How to Show Sincere Gratitude as a Leader

Think about a boss, manager or leader you genuinely respect. Chances are good this person provided you and your team gratitude and positive acknowledgment for your work efforts and results.

How to Show Sincere Gratitude as a Leader

“Sincere gratitude starts with you as the boss. It builds strong teams and creates positive workplaces!”

– Jeannette Seibly

The holidays serve as an important reminder for everyone to express gratitude each and every day. This is especially true for leaders. Your employees will feel valued when you tell them, “Thank you for doing a great job.”

How to Show Sincere Gratitude as a Leader

Expressing gratitude to your employees, and your boss, encourages them to go the extra mile. Also, it’s a smart way to motivate everyone to keep morale up, particularly when working through a difficult project or issue.

How to Show Sincere Gratitude as a Leader

5 Tips for Expressing Gratitude Sincerely

  1. Talk About Successes! Talk about others in a positive way. This sets an example for team members to brag about each other. Include the small wins as well as the bigger ones! Remember, always acknowledge others for their efforts, even if it’s part of their everyday job.
  2. Be Sincere. If your gratitude is insincere, it is worse than expressing no gratitude at all. Gratitude must be sincere to develop trust and increase job satisfaction. It can be expressed in writing and verbally. Be sure your non-verbal behaviors and words are in sync to ensure sincerity is heard and felt.
  3. Be Specific. Vague feedback or compliments are meaningless. Talk straight about the specific behavior or action someone has taken. This provides clarity about behaviors, attitudes, and actions they should repeat. For example, say to an employee, “Thank you for taking the extra time to work with the client. They expressed to me their appreciation for your patience.”  The word patience will be remembered and repeated again and again.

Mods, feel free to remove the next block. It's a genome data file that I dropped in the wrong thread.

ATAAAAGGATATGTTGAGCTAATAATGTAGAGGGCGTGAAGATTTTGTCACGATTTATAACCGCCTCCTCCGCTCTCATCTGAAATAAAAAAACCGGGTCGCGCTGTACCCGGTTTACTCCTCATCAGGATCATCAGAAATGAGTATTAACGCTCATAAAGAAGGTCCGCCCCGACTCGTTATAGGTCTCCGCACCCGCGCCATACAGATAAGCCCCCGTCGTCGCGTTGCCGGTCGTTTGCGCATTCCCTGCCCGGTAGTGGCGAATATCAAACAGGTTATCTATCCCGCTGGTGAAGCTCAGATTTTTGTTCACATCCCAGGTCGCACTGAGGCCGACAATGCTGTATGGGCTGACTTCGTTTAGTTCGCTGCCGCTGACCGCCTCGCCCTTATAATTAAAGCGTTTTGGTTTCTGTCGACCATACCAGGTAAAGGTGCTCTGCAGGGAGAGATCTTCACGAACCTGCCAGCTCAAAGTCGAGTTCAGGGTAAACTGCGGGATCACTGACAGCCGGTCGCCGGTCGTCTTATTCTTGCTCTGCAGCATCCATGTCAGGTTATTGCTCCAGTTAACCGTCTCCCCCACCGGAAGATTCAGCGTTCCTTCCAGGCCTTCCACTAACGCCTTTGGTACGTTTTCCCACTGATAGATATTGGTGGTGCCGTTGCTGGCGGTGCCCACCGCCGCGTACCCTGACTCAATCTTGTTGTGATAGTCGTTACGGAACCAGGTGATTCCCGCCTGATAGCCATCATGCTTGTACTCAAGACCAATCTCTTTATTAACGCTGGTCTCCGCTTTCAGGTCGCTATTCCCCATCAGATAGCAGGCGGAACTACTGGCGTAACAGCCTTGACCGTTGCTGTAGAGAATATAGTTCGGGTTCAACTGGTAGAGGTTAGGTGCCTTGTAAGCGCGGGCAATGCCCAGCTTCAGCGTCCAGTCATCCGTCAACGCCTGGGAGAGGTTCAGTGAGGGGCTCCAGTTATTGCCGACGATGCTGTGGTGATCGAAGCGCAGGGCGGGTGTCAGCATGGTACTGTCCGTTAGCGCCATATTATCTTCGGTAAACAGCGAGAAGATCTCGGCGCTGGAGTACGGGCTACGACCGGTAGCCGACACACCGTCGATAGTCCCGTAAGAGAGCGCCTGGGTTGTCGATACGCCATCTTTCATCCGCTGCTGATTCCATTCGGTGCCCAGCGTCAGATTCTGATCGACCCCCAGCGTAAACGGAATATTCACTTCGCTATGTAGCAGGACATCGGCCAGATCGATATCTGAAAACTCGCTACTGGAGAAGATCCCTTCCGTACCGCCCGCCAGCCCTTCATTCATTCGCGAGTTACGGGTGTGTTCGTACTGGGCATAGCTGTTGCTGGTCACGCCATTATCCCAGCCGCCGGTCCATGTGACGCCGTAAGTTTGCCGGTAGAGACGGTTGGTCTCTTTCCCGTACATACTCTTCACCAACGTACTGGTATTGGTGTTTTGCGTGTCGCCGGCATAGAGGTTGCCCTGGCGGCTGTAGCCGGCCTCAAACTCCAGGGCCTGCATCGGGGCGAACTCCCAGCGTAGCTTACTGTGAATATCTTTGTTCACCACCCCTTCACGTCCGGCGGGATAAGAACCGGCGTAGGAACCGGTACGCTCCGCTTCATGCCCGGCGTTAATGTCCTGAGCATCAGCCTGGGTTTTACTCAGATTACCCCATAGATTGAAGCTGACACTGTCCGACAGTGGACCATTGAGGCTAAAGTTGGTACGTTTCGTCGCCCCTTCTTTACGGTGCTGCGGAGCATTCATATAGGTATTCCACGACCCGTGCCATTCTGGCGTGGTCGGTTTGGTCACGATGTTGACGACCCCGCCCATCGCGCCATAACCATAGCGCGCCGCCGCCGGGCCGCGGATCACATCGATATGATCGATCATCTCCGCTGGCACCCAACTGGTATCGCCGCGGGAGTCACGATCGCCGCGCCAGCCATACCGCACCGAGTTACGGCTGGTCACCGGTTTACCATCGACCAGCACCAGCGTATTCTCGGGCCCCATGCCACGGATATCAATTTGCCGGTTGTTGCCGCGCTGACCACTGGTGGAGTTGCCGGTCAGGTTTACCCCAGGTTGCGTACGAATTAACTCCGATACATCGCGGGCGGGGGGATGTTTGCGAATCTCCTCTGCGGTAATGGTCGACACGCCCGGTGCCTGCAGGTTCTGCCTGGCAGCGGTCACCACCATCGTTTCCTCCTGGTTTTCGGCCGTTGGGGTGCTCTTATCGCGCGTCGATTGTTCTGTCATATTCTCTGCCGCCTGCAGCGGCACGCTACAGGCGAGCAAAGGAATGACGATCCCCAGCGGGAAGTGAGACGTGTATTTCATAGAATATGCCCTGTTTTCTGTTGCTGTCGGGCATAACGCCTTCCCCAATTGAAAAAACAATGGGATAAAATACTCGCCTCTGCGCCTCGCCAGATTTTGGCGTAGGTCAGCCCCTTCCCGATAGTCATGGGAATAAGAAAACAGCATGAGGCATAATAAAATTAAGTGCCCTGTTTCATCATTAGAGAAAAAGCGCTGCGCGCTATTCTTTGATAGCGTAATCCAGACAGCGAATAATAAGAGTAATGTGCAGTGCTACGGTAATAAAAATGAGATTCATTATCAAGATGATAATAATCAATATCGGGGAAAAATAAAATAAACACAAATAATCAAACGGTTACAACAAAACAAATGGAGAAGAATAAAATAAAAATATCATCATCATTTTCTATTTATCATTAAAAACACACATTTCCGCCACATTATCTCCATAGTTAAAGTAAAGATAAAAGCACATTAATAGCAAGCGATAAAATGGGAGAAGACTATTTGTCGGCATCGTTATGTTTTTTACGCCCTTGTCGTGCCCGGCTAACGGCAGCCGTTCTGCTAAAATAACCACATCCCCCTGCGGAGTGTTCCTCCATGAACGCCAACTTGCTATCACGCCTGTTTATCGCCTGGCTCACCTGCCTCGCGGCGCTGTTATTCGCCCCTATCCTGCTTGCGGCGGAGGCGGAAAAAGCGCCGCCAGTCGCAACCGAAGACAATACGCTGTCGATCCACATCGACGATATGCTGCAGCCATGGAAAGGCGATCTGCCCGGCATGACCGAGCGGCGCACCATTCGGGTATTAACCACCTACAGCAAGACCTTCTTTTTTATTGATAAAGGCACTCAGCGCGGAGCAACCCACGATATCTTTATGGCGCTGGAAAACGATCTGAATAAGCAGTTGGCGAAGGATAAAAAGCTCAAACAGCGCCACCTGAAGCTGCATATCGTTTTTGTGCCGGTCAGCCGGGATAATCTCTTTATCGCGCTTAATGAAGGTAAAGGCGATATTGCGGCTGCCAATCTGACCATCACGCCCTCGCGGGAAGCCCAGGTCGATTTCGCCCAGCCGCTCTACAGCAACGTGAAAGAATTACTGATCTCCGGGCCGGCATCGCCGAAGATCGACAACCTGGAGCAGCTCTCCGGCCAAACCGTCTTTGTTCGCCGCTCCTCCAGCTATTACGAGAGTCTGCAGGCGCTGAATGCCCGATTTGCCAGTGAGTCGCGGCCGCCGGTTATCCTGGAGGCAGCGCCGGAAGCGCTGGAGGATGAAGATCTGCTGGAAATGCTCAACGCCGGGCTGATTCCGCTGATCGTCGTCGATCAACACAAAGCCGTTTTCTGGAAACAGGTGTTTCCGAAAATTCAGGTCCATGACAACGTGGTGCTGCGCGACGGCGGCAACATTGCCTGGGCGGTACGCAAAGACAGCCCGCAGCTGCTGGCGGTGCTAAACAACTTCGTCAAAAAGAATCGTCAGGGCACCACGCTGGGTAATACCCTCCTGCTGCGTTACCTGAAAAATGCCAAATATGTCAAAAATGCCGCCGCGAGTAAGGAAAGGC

4. Provide Positive Feedback. Use gratitude when coaching an employee. For example, when an employee hands in an assignment late, express appreciation that the project was completed. This starts the conversation on a positive note. Then, you can address why the assignment was not handed in on time.
  5. Say “Thank you,” “Please,” and “You’re Welcome.” These three powerful phrases still express a lot of gratitude when said with sincerity. Use these frequently for best results!

So here we go … Thank you for reading this post! You are appreciated. (It felt good, didn’t it?!)

Remember, gratitude is only learned by practicing it over and over daily. Doing so will have it become a natural part of who you are as a leader!

About the Author

Jeannette Seibly photographJeannette Seibly has been an award-winning champion for people and results, guiding bosses and teams to excel. During the past 27 years, she has been an executive coach and keynote speaker, and, the author of, It’s Time to Brag! Business Edition and It’s Time to Brag! Career Edition. She was recognized in 2019 with the SWE We-Local Denver’s “People Choice Award for Best Speaker.” Learn more about Jeannette Seibly and “Straight talk with dynamic results.”


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